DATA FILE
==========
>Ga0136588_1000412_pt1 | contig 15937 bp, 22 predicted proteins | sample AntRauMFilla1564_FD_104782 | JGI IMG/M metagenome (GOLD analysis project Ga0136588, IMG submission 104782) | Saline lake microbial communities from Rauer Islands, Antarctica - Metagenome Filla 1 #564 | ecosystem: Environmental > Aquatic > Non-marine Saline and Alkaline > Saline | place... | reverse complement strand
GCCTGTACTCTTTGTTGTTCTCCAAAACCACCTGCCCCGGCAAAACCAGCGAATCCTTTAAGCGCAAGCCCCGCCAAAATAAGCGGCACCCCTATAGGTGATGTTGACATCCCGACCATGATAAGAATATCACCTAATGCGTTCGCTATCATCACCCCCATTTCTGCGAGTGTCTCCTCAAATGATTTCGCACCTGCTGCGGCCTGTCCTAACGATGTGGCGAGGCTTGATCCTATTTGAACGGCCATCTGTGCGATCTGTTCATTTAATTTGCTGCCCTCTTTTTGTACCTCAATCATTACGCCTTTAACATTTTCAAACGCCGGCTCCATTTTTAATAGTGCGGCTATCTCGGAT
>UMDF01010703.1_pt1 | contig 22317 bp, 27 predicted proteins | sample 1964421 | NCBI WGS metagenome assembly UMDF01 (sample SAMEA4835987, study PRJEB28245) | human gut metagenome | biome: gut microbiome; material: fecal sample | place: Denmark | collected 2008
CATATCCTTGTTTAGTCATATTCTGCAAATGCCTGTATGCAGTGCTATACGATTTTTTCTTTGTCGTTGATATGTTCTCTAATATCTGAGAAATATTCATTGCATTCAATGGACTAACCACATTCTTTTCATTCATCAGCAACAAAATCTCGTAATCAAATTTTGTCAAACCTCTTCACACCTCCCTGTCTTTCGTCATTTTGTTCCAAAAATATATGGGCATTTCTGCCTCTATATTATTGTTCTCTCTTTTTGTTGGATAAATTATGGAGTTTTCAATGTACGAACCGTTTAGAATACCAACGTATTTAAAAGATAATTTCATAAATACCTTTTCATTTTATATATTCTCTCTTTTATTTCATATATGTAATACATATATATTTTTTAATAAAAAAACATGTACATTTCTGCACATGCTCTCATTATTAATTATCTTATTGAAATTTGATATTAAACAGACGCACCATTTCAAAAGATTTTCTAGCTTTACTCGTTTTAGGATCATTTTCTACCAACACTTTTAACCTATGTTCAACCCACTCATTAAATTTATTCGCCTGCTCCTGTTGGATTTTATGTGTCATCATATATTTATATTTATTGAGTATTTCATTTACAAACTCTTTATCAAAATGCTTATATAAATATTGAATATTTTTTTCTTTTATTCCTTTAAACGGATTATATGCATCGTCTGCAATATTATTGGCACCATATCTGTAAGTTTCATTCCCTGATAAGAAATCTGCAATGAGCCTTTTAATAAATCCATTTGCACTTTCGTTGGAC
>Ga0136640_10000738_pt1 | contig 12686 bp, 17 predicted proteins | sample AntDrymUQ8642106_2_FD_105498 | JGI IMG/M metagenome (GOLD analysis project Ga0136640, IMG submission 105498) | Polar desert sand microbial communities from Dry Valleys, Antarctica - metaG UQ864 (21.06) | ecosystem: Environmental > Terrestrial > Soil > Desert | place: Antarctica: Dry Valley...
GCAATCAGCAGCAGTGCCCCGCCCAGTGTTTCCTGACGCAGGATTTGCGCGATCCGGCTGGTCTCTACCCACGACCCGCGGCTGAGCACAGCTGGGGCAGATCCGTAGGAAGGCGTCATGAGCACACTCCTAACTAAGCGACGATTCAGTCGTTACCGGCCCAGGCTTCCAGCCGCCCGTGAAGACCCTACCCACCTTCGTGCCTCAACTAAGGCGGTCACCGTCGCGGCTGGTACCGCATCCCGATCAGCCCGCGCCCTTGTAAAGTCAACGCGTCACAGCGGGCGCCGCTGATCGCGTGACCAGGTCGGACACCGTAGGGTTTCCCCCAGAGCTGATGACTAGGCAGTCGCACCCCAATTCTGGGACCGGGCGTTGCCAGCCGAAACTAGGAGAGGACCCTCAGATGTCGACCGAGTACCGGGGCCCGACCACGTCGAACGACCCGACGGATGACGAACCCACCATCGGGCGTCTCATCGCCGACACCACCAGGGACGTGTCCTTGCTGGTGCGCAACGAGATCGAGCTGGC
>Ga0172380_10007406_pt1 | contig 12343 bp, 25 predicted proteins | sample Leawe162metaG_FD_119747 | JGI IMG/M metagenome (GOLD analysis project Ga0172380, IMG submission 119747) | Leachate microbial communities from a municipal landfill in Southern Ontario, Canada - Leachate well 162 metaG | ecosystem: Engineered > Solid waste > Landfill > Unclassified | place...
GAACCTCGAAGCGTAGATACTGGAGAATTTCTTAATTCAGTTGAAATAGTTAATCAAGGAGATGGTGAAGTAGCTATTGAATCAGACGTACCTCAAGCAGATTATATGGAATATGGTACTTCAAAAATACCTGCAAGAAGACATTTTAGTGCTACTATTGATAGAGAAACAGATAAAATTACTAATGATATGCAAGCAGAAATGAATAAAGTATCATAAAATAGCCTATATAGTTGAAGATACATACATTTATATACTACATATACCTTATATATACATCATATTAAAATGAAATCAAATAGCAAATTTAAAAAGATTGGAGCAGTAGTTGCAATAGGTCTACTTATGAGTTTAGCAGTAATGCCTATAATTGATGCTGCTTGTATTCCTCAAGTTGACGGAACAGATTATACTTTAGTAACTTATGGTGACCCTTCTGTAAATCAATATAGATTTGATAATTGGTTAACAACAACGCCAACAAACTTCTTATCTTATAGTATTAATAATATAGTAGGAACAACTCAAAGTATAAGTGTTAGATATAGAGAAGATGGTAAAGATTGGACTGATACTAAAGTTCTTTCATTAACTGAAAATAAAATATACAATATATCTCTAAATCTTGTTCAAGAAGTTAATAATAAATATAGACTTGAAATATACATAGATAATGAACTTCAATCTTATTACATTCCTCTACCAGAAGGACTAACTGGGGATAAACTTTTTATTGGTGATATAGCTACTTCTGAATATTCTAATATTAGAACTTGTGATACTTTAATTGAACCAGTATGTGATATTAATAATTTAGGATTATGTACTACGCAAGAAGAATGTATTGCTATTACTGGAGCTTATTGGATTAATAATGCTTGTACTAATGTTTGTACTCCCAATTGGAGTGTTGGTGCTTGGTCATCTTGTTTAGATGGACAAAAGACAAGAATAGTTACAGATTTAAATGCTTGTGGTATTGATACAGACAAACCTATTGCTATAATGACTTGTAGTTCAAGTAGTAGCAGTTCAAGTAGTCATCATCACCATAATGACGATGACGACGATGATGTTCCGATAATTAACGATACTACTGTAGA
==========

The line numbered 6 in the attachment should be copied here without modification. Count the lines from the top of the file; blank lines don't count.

GCAATCAGCAGCAGTGCCCCGCCCAGTGTTTCCTGACGCAGGATTTGCGCGATCCGGCTGGTCTCTACCCACGACCCGCGGCTGAGCACAGCTGGGGCAGATCCGTAGGAAGGCGTCATGAGCACACTCCTAACTAAGCGACGATTCAGTCGTTACCGGCCCAGGCTTCCAGCCGCCCGTGAAGACCCTACCCACCTTCGTGCCTCAACTAAGGCGGTCACCGTCGCGGCTGGTACCGCATCCCGATCAGCCCGCGCCCTTGTAAAGTCAACGCGTCACAGCGGGCGCCGCTGATCGCGTGACCAGGTCGGACACCGTAGGGTTTCCCCCAGAGCTGATGACTAGGCAGTCGCACCCCAATTCTGGGACCGGGCGTTGCCAGCCGAAACTAGGAGAGGACCCTCAGATGTCGACCGAGTACCGGGGCCCGACCACGTCGAACGACCCGACGGATGACGAACCCACCATCGGGCGTCTCATCGCCGACACCACCAGGGACGTGTCCTTGCTGGTGCGCAACGAGATCGAGCTGGC